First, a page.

To all of us Moms, Grandmas, Aunts, Older Sisters, Men with some maternal instincts and any other mothers not listed here. Happy day.

Monday, Monday

Well, we’re supposed to be sitting here in anticipation of Barack Obama’s appearance on The Daily Show tonight, but it looks like I’ll have to wake everyone up when it starts. Husband, sister, cats and the dog are all draped around the living room, sound asleep. It’s been a busy Monday.

I left work for a while to go to the doctor with Mr. Yenta. Wives often go to the doctor with their husbands if there’s a possibility of something being seriously amiss. This is not for moral support. It’s because we can never get the exact right information from our husbands. They don’t exactly recall what the doctor said, they’re not sure what, if anything, they’re supposed to do now, except in the most general way. Requests for specifics are seldom satisfied. On the whole, it’s just easier to go along and find out for yourself. In this case, it probably wasn’t necessary because everything was fine. A sonogram had shown something on his one remaining kidney and the urologist had ordered a CT Scan to see what it was. It was nothing. We were pretty relieved. Giddy even. We’ve been through enough tests that turned up Something that we don’t automatically assume Nothing anymore.

Then we got home and the euphoria ended. We learned that the bass player’s (the who lives in our spare room and is in the same band as our son) sister had died. She was only in her thirties so it really is very sad. It wasn’t unexpected. She’s been very sick for a long time. She lived halfway across the country and he’s been going to visit her whenever the band isn’t on the road. Now, of course, the band is going out on tour later this week, so in addition to getting a flight to halfway across the country he’s got to figure out if he can meet up with them in time for the first scheduled gig, which is a situation he really can’t control. The New Yorker magazine has run this boilerplate before their Nightlife Listings for as long as I can remember:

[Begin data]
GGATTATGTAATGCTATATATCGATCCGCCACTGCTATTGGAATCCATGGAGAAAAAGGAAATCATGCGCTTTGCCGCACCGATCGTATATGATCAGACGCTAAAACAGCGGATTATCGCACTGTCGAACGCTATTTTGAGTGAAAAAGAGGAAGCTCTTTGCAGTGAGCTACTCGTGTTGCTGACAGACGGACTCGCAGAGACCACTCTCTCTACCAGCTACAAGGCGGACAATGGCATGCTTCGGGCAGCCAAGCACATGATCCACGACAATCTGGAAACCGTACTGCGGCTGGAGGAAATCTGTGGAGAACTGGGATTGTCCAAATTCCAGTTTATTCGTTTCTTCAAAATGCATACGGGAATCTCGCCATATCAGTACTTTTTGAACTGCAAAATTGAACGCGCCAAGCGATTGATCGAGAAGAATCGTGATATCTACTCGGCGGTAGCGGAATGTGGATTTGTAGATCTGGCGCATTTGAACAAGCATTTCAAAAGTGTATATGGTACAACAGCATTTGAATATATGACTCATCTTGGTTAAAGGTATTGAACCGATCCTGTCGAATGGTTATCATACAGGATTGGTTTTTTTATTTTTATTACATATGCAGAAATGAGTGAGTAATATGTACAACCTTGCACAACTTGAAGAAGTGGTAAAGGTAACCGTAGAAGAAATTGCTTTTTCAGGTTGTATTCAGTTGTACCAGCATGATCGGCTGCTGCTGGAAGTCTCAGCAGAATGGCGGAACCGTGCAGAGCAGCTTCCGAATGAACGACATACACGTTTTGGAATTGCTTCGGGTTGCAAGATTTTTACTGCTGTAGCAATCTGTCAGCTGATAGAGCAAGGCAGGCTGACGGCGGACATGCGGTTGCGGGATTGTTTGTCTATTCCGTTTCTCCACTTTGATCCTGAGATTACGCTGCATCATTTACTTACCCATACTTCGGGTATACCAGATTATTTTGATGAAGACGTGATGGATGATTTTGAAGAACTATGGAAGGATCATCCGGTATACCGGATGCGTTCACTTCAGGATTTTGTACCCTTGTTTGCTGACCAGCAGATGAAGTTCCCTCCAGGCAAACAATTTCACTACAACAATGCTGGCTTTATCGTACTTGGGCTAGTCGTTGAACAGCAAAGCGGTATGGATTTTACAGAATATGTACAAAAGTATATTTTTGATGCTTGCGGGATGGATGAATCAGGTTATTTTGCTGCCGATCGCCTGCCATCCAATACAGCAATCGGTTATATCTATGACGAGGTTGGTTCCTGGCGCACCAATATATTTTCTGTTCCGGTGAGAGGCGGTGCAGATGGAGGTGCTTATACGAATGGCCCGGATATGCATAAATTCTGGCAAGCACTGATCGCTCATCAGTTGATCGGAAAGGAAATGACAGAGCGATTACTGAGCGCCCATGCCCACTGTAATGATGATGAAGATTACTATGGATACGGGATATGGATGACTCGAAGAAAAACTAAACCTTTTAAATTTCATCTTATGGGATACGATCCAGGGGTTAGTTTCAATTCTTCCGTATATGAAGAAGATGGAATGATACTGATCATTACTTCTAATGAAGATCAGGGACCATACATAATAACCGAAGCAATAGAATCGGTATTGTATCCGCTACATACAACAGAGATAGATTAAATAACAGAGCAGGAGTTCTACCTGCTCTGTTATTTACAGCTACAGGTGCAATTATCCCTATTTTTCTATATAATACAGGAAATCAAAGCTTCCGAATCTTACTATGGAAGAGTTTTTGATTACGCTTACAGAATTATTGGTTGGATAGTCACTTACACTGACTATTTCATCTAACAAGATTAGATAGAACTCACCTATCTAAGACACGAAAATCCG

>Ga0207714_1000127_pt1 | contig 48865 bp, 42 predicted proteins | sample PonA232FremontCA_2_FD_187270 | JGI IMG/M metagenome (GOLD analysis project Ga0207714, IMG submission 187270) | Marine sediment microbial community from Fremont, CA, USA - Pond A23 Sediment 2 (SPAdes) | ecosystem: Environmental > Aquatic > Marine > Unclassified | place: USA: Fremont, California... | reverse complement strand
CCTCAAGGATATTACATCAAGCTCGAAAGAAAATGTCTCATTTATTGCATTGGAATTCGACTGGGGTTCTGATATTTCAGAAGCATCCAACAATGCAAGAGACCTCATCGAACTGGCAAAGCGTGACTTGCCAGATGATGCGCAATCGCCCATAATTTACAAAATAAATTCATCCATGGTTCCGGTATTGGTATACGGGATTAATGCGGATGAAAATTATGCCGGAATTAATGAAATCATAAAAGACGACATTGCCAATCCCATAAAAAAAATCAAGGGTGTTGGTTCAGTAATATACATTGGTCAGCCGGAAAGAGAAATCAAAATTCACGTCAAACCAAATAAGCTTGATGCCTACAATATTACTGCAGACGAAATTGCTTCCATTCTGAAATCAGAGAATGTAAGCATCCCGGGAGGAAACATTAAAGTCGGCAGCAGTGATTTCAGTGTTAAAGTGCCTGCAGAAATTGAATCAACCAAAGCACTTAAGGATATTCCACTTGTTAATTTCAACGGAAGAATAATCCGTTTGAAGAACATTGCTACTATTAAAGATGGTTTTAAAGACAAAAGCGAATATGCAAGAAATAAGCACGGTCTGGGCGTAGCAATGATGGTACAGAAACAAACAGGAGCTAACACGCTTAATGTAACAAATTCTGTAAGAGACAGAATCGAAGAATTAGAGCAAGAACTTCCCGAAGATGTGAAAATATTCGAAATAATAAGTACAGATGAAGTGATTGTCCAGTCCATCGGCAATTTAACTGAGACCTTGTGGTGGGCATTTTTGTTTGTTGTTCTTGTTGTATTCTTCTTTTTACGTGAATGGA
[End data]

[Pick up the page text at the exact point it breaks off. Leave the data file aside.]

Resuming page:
Musicians and night-club proprietors live complicated lives; it’s advisable to call ahead to confirm engagements.

It’s true. It’s not all arrests and rehab, you know. From time to time a venue has closed, or been closed by some governmental agency, for instance. Sometimes a performer gets rushed to an emergency room and fails to regain consciousness in time for load-in. But sometimes it’s just that musicians’ schedules don’t easily accommodate their lives. For the most part, they make that work by not having lives – not normal ones, anyway. They work tired, they work sick, sometimes they work when family members are getting married, having babies, graduating from things. Forget birthdays, including their own or most holidays. But sometimes you just have to show up for family, no matter where else you’re supposed to be. They’ll work this out. It’s all part of the deal.